Environmental Regulation’s Gift
to Staten Island
Exhibit highlights the comeback of the Bald Eagle to our shores.
IN 1970, THEN PRESIDENT RICHARD NIXON signed into law landmark environmental legislation, the Clean Air Act. That bipartisan achievement mandated that the Environmental Protection Agency (EPA) enforce science-based rules and regulations designed to protect and preserve the health and well-being of America’s precious natural resources.
Forty-eight years ago the EPA “issued a cancellation order for DDT based on adverse environmental effects, such as those to wildlife, as well as potential human health risks” according to EPA’s website. Today, many of those successful rules and regulations are no longer enforced, having been amended or worse, repealed. The environmental laws we have championed for nearly fifty years are now under assault.
To commemorate the success of the Clean Air Act and to acknowledge the need to maintain the original intention of that legislation, Protectors of Pine Oak Woods is sponsoring an exhibit of photography dedicated exclusively to the Bald Eagle, a national treasure.
When the Clean Air Act was enacted there was less than 500 pairs of bald eagles nesting in the United States. In 1973, Congress passed the Endangered Species Act and the Bald Eagle soon received protections. Together, the Clean Air Act and the Endangered Species Act saved the Bald Eagle from extinction. Once found across the country, so easily recognized as our national symbol of strength and pride, the Bald Eagle was tragically euthanized by the previously unregulated use of toxic chemical within industries. The wanton spreading of DDT eventually led to the deleterious chemical collecting in fish. Eating poisonous fish, every eagle was ingesting chemicals which softened egg shells. Within a few, short years our once proud, national symbol disappeared from the landscapes of America.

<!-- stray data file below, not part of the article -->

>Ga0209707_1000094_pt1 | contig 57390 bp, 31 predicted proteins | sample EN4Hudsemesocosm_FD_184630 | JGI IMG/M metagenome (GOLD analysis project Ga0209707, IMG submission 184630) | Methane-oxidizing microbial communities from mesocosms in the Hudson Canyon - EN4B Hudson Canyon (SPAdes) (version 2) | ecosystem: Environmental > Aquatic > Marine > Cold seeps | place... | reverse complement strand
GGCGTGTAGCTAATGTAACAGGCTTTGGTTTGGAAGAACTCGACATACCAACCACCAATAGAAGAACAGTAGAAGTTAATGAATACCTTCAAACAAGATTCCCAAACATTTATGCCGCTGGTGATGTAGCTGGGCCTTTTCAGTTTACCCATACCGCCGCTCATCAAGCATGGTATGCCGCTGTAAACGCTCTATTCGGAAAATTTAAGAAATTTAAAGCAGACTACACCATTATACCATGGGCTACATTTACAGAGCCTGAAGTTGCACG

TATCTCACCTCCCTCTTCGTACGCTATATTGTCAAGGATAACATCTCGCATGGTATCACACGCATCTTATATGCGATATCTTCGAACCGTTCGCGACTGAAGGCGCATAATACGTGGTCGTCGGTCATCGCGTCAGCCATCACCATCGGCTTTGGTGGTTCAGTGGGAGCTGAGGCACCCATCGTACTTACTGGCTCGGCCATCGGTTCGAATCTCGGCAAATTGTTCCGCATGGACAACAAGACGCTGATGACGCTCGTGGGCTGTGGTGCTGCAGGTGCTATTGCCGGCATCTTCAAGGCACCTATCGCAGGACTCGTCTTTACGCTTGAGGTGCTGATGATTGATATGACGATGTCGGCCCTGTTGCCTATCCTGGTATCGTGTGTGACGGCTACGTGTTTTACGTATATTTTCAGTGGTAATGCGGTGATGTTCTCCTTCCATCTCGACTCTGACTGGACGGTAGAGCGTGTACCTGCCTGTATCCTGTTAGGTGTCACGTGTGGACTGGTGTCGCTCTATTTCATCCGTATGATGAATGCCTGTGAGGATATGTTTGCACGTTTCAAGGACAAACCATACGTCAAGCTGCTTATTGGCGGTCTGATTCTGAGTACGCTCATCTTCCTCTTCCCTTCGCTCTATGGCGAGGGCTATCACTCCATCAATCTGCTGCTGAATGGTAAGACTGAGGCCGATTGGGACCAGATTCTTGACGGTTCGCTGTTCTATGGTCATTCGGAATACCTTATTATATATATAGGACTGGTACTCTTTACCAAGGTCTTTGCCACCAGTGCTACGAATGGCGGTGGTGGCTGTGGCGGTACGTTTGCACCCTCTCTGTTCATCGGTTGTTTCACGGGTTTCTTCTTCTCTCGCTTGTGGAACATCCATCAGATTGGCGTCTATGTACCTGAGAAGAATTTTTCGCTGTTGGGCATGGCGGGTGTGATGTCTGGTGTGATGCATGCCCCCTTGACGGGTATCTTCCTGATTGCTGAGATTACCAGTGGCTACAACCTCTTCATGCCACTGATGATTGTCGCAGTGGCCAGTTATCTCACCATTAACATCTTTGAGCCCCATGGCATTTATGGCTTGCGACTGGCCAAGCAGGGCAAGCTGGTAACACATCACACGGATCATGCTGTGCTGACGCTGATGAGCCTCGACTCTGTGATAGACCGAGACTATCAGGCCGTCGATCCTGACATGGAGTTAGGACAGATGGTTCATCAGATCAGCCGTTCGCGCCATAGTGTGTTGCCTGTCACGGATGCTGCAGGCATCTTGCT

Now, forty-eight years later, forty-eight years since the banning of DDT, since the discharge of chemicals into our waterways and skies has been regulated, the Bald Eagle is no longer considered endangered. Now, forty-eight years since the passing of the Clean Air Act, the Bald Eagle is successfully nesting in all lower 48 states.
In particular, here on Staten Island, we have enjoyed watching our local pair of bald eagles raising young these past few years. Most often found soaring above the grasslands or fishing along the beaches of Mount Loretto Unique Area (in 1994, Protectors membership played a pivotal role in the preservation of Mount Loretto) our bald eagles are a willing study for the many enthusiast visiting the area for a chance encounter with those majestic birds.
The photo exhibit, opening June 18, 7:00 p.m. at the Conference House Park Visitor’s Center, will show a collection of submissions which endeavor to capture the bold beauty of our avian neighbors. The many members of Protectors of Pine Oak Woods know that they set the stage for the success of Staten Island’s bald eagles and we are excited to celebrate our success, the success of the Clean Air Act, the EPA and the success of our local bald eagles.